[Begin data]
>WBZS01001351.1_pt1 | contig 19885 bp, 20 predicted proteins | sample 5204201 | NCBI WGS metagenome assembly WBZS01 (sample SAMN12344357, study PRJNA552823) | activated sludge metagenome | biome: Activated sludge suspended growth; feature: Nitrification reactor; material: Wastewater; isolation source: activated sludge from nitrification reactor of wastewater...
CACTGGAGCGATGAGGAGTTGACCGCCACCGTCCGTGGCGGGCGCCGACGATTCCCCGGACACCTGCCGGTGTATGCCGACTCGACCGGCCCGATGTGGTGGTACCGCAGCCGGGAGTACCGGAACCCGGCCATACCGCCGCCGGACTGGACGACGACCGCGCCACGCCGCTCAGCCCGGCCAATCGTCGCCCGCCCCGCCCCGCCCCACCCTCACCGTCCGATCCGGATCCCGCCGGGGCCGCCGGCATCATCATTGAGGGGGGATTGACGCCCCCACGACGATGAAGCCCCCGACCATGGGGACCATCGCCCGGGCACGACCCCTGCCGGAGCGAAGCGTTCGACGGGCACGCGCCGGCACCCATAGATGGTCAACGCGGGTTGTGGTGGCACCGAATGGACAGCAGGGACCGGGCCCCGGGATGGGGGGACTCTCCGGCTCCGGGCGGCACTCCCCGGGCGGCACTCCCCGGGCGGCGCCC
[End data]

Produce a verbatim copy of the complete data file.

>WBZS01001351.1_pt1 | contig 19885 bp, 20 predicted proteins | sample 5204201 | NCBI WGS metagenome assembly WBZS01 (sample SAMN12344357, study PRJNA552823) | activated sludge metagenome | biome: Activated sludge suspended growth; feature: Nitrification reactor; material: Wastewater; isolation source: activated sludge from nitrification reactor of wastewater...
CACTGGAGCGATGAGGAGTTGACCGCCACCGTCCGTGGCGGGCGCCGACGATTCCCCGGACACCTGCCGGTGTATGCCGACTCGACCGGCCCGATGTGGTGGTACCGCAGCCGGGAGTACCGGAACCCGGCCATACCGCCGCCGGACTGGACGACGACCGCGCCACGCCGCTCAGCCCGGCCAATCGTCGCCCGCCCCGCCCCGCCCCACCCTCACCGTCCGATCCGGATCCCGCCGGGGCCGCCGGCATCATCATTGAGGGGGGATTGACGCCCCCACGACGATGAAGCCCCCGACCATGGGGACCATCGCCCGGGCACGACCCCTGCCGGAGCGAAGCGTTCGACGGGCACGCGCCGGCACCCATAGATGGTCAACGCGGGTTGTGGTGGCACCGAATGGACAGCAGGGACCGGGCCCCGGGATGGGGGGACTCTCCGGCTCCGGGCGGCACTCCCCGGGCGGCACTCCCCGGGCGGCGCCC